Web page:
A pressing question in the evolution of hip is, why here? Why did hipas we know it, and as it is emulated around the world, arise as a distinctlyAmerican phenomenon? Many of its signature elements existed amongthe bohemians of the Left Bank in Paris -- or, for that matter, among thoseof Bohemia, now a part of the Czech Republic. The European capitalsembraced the romance of scruff at least as early as Henri Murger's 1840sliterary sketches, Scènes de la vie die bohème, or Giacomo Puccini's 1896opera based on the sketches, La Bohème. Yet it is impossible to imagineEurope producing the blues or the Beats, the Harlem Renaissance or theFactory. What distinguished the United States is both simple and, in itsramifications, maddeningly, insolubly complex. That difference is thepresence of Africans, and the coexistence of two very different populationsin a new country with undefined boundaries.Without the Africans,there is no hip.

To be finer about it, there is no hip without African Americans andEuropean Americans, inventing new identities for themselves as Americansin each other's orbit. These first-generation arrivals, black and white,and their second-, third- and fourth-generation heirs, learned to beAmericans together. As a self-conscious idea, America took shape acrossan improvised chasm of race. Some of the most passionate argumentsover slavery were economic rather than moral: Adam Smith argued thatit undermined the free market for labor; defenders countered that the peculiarinstitution was more humane than the "wage slavery" of northernfactories. But on a practical level, people on both sides of the divideneeded strategies for negotiating the conundrum that held them apart,interdependent but radically segregated.

These strategies are hip's formative processes.While we often think ofhip as springing whole into the world in the 1920s or 1950s, its roots goback at least another century. Hipster language, stance and irony begin not in the cool poses of the modern city but on the antebellum plantation,in the interplay of these two populations. For all their difference instanding, the black and white foreigners taught each other how to talk,eat, sing, worship and celebrate, each side learning as it was being learned.Customs passed back and forth. Though history texts talk of Africans becomingEuropeanized, or of Europeans stealing the blues, the ways thetwo populations dealt with each other were more complicated than that.Such borrowing is never indiscriminate, nor the copying exact. Like digitalsamplers, the borrowers pick and choose what works for them, andshape it to their own ends; the final product comments on both its originsand its manipulations.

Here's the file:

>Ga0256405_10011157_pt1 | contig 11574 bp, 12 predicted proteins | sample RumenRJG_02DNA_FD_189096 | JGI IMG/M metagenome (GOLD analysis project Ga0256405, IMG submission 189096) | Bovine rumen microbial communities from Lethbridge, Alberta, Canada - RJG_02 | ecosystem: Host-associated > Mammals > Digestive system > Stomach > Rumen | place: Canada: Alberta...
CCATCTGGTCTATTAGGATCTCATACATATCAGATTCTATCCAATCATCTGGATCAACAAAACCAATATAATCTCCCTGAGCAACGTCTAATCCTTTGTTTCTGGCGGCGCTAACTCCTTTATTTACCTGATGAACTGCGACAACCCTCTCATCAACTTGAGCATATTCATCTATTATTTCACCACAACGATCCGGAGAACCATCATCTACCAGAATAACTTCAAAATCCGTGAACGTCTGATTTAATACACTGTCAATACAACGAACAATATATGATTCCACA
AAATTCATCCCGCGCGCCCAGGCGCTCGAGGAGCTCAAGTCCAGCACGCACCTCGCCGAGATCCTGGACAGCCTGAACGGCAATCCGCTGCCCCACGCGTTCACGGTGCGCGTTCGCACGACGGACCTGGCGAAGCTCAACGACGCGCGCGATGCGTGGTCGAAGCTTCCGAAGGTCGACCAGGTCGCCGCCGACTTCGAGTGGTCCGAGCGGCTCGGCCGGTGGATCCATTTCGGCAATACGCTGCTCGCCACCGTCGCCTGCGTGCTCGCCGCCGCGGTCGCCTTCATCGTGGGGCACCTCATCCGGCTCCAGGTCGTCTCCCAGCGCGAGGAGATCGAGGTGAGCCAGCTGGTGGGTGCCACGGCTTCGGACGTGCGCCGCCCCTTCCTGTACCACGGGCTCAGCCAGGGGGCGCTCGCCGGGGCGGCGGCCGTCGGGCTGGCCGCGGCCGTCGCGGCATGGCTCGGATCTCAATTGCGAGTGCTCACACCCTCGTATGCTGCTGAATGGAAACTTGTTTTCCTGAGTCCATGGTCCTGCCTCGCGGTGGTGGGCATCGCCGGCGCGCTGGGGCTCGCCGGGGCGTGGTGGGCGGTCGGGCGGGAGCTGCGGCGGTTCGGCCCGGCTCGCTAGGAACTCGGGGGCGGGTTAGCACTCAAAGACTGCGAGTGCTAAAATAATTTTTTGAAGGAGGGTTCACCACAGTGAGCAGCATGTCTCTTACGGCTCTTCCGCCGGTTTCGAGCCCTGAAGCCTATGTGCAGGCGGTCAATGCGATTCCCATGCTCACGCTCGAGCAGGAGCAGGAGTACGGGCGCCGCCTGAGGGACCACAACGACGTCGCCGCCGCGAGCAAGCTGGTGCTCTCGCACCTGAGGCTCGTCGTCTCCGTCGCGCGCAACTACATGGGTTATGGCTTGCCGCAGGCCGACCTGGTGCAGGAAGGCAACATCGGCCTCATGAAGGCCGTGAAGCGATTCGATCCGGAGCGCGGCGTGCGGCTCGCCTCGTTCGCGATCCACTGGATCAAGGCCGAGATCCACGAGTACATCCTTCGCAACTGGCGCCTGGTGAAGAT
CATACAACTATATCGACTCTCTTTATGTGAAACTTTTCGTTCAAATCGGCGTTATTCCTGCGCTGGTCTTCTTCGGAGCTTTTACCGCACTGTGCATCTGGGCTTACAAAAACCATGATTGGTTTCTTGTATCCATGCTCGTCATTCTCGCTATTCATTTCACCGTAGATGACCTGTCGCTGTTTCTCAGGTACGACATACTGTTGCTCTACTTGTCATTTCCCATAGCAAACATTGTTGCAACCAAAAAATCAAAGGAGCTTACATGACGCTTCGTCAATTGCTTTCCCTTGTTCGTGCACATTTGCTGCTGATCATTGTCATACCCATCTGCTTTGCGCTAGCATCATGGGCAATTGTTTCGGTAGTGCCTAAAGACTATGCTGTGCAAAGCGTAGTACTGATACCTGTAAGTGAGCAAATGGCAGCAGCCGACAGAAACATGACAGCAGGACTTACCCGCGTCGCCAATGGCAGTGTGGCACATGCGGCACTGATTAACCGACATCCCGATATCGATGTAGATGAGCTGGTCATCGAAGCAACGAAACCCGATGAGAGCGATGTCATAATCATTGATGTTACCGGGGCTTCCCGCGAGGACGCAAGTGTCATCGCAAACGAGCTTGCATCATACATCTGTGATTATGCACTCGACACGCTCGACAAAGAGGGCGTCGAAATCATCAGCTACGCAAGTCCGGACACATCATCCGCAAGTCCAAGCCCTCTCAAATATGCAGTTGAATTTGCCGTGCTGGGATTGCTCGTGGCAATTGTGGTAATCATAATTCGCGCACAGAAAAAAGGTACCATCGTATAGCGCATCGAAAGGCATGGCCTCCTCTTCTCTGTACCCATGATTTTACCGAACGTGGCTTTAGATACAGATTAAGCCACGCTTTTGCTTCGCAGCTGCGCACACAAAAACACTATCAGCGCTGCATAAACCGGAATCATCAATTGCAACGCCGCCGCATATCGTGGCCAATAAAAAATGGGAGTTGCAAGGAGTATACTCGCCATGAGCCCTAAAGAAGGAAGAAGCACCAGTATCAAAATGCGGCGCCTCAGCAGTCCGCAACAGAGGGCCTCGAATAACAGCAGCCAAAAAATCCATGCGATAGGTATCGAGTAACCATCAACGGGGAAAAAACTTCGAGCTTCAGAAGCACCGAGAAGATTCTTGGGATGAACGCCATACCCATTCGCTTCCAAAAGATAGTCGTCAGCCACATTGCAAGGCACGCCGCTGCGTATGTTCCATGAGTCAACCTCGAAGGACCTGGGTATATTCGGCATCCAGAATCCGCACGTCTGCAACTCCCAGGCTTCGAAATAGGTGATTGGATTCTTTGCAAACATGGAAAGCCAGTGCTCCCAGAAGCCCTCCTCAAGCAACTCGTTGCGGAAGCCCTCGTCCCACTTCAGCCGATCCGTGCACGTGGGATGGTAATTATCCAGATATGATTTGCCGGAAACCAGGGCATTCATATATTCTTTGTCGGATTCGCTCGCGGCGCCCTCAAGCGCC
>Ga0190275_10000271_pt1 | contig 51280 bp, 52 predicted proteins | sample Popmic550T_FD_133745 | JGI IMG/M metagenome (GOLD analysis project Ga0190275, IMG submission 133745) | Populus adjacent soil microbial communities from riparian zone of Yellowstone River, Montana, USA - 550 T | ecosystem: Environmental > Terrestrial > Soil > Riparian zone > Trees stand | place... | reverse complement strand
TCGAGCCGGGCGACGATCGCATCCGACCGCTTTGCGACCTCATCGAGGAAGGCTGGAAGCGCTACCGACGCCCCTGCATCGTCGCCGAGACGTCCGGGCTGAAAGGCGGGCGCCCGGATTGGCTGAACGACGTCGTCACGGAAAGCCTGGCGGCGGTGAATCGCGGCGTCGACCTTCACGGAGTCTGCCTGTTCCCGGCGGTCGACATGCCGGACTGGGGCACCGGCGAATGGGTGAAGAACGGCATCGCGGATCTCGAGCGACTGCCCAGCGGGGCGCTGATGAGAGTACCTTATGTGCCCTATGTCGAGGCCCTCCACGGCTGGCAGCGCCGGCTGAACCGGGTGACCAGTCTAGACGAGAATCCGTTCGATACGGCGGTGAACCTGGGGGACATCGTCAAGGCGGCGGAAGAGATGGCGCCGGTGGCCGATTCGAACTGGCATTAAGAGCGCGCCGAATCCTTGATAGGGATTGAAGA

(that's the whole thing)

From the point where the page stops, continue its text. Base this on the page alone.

This produced the feedback loop of hip, which centuries later gives uswhite kids sporting doo rags. Against the larger story of racial oppressionand animosity, there was also one of creative interplay. The two populationshad something to take from each other. In the decades bracketingthe Civil War, when a maturing America began to stage stories about itself,it created two idioms that reflected exactly this unresolved vortex.The first is the blackface minstrel show, which surfaced in the 1820s and 1830s and is considered America's first popular culture. The second is theblues, which appeared toward the end of the century. These two forms,nurtured on American soil, are the twined root stems of hip. We liveamong their branches to this day.

If hip is a story of synthesis in the context of division, its origins lie inthe unique structure of slavery in America, which pushed the two populationstogether. In the massive sugar plantations of Brazil and theCaribbean, which accounted for the majority of the transatlantic slavetrade, slaves lived in overwhelmingly black worlds. Owners ran theseplantations from a distance, working their slaves to death in the tropicalclimes and then importing huge waves of replacements. African culturesand languages, constantly replenished by new arrivals, survived relativelyundiluted, and do to this day. In North America, by contrast, until the inventionof the cotton gin in 1793 spurred the growth of big plantations,most farms were small and required few slaves. Owners worked the land,often without overseers between them and the slaves ...

Hip: The History. Copyright © by John Leland. Reprinted by permission of HarperCollins Publishers, Inc. All rights reserved. Available now wherever books are sold.

Excerpted from Hip the History: The History by John Leland